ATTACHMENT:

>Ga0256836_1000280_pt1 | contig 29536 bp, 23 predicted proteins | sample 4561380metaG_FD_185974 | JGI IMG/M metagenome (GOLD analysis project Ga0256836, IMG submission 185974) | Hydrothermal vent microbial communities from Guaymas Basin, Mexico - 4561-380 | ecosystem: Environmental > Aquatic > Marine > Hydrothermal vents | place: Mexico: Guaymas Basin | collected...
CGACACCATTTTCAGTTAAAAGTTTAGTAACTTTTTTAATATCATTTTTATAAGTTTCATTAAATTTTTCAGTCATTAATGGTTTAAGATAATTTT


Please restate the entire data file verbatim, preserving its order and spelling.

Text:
>Ga0256836_1000280_pt1 | contig 29536 bp, 23 predicted proteins | sample 4561380metaG_FD_185974 | JGI IMG/M metagenome (GOLD analysis project Ga0256836, IMG submission 185974) | Hydrothermal vent microbial communities from Guaymas Basin, Mexico - 4561-380 | ecosystem: Environmental > Aquatic > Marine > Hydrothermal vents | place: Mexico: Guaymas Basin | collected...
CGACACCATTTTCAGTTAAAAGTTTAGTAACTTTTTTAATATCATTTTTATAAGTTTCATTAAATTTTTCAGTCATTAATGGTTTAAGATAATTTT